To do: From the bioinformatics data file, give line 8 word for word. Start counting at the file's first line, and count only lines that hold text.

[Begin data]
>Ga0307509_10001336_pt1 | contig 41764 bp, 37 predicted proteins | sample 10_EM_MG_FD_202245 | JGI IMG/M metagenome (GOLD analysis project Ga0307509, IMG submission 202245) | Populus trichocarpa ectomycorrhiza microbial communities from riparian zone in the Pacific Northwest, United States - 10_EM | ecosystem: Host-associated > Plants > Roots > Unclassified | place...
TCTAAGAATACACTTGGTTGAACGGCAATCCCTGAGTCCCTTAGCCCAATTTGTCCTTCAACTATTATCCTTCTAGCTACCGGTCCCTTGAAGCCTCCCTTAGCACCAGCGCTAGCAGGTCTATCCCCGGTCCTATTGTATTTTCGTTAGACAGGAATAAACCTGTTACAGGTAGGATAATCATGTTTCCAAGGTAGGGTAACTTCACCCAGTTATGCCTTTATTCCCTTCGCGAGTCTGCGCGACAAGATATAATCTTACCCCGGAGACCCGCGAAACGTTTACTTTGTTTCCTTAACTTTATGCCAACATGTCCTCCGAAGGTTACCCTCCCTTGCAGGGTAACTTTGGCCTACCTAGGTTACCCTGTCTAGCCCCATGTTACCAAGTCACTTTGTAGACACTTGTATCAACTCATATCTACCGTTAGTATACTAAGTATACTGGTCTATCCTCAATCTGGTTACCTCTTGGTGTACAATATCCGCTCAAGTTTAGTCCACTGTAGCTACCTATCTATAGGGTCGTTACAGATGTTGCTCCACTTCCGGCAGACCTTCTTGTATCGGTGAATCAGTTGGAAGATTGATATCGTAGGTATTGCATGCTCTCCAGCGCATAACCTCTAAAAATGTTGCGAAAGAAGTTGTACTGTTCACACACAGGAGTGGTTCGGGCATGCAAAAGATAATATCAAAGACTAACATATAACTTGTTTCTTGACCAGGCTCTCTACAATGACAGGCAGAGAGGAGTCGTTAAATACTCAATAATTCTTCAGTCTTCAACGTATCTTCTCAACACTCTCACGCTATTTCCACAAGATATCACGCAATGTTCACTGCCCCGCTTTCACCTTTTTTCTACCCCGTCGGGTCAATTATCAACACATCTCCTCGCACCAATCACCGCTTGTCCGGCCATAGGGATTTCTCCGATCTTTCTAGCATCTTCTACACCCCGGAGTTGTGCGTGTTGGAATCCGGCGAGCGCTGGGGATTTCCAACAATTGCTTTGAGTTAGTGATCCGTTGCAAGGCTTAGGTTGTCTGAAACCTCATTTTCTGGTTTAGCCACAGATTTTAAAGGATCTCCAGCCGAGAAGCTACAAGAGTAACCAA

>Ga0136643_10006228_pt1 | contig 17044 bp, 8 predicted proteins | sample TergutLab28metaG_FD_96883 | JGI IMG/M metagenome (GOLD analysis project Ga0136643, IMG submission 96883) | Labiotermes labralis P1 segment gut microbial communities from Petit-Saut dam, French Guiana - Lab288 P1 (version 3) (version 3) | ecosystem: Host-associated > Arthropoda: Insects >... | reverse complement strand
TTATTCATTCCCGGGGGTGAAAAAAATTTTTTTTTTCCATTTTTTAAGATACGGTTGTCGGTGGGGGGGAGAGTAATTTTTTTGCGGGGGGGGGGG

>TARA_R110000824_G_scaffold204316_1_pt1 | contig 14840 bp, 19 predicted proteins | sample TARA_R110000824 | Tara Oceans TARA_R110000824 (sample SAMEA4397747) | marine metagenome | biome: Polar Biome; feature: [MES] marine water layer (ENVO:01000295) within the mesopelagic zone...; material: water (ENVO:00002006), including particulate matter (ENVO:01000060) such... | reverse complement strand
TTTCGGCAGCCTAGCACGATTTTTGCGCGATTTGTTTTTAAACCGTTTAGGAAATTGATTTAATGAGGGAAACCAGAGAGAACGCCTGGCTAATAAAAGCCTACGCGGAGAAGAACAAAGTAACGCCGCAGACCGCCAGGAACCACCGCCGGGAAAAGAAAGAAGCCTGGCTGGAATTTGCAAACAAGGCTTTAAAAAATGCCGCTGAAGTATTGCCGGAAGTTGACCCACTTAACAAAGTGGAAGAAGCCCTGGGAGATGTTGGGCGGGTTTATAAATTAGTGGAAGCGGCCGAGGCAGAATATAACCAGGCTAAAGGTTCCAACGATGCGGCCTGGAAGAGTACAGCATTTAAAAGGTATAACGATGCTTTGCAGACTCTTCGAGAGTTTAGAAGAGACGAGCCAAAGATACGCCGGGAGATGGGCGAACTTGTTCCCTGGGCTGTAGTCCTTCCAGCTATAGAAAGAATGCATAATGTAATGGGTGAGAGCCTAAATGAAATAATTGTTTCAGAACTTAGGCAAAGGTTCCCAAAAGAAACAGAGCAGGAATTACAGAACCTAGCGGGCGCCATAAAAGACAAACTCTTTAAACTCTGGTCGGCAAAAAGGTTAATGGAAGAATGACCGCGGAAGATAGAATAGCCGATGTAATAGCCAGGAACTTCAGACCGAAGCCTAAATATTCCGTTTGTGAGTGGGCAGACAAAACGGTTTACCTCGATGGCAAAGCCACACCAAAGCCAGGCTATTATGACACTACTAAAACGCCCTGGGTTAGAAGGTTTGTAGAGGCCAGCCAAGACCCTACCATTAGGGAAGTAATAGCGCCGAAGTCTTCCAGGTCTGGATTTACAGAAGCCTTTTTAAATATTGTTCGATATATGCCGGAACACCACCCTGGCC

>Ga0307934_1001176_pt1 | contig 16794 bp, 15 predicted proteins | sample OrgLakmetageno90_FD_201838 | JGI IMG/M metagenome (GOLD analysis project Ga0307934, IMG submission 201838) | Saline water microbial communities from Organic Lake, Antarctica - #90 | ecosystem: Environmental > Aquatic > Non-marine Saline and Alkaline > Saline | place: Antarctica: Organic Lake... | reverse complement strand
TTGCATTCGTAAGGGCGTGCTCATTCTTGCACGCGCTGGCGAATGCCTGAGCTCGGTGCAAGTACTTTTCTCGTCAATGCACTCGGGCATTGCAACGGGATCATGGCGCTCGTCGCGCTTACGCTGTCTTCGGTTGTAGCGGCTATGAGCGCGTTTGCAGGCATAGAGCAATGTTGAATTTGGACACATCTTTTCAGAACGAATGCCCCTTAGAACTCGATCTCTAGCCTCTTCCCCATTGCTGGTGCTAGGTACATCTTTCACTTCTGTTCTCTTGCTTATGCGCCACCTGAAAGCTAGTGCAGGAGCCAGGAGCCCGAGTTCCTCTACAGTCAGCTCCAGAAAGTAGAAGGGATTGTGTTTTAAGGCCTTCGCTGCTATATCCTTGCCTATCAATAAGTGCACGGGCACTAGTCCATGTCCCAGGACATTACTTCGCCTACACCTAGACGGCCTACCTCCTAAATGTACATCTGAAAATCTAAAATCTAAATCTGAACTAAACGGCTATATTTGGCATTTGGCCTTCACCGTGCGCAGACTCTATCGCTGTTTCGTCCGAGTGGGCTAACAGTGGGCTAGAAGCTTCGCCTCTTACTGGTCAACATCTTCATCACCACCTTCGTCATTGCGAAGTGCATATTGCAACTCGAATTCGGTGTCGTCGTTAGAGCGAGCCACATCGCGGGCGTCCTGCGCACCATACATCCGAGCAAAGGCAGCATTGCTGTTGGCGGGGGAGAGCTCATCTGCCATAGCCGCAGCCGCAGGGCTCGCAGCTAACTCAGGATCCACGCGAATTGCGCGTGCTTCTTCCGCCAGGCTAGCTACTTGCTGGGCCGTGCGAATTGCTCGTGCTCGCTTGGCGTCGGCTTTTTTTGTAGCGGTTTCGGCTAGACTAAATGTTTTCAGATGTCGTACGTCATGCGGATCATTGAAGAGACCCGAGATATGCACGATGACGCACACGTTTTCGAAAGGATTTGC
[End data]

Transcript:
TTGCATTCGTAAGGGCGTGCTCATTCTTGCACGCGCTGGCGAATGCCTGAGCTCGGTGCAAGTACTTTTCTCGTCAATGCACTCGGGCATTGCAACGGGATCATGGCGCTCGTCGCGCTTACGCTGTCTTCGGTTGTAGCGGCTATGAGCGCGTTTGCAGGCATAGAGCAATGTTGAATTTGGACACATCTTTTCAGAACGAATGCCCCTTAGAACTCGATCTCTAGCCTCTTCCCCATTGCTGGTGCTAGGTACATCTTTCACTTCTGTTCTCTTGCTTATGCGCCACCTGAAAGCTAGTGCAGGAGCCAGGAGCCCGAGTTCCTCTACAGTCAGCTCCAGAAAGTAGAAGGGATTGTGTTTTAAGGCCTTCGCTGCTATATCCTTGCCTATCAATAAGTGCACGGGCACTAGTCCATGTCCCAGGACATTACTTCGCCTACACCTAGACGGCCTACCTCCTAAATGTACATCTGAAAATCTAAAATCTAAATCTGAACTAAACGGCTATATTTGGCATTTGGCCTTCACCGTGCGCAGACTCTATCGCTGTTTCGTCCGAGTGGGCTAACAGTGGGCTAGAAGCTTCGCCTCTTACTGGTCAACATCTTCATCACCACCTTCGTCATTGCGAAGTGCATATTGCAACTCGAATTCGGTGTCGTCGTTAGAGCGAGCCACATCGCGGGCGTCCTGCGCACCATACATCCGAGCAAAGGCAGCATTGCTGTTGGCGGGGGAGAGCTCATCTGCCATAGCCGCAGCCGCAGGGCTCGCAGCTAACTCAGGATCCACGCGAATTGCGCGTGCTTCTTCCGCCAGGCTAGCTACTTGCTGGGCCGTGCGAATTGCTCGTGCTCGCTTGGCGTCGGCTTTTTTTGTAGCGGTTTCGGCTAGACTAAATGTTTTCAGATGTCGTACGTCATGCGGATCATTGAAGAGACCCGAGATATGCACGATGACGCACACGTTTTCGAAAGGATTTGC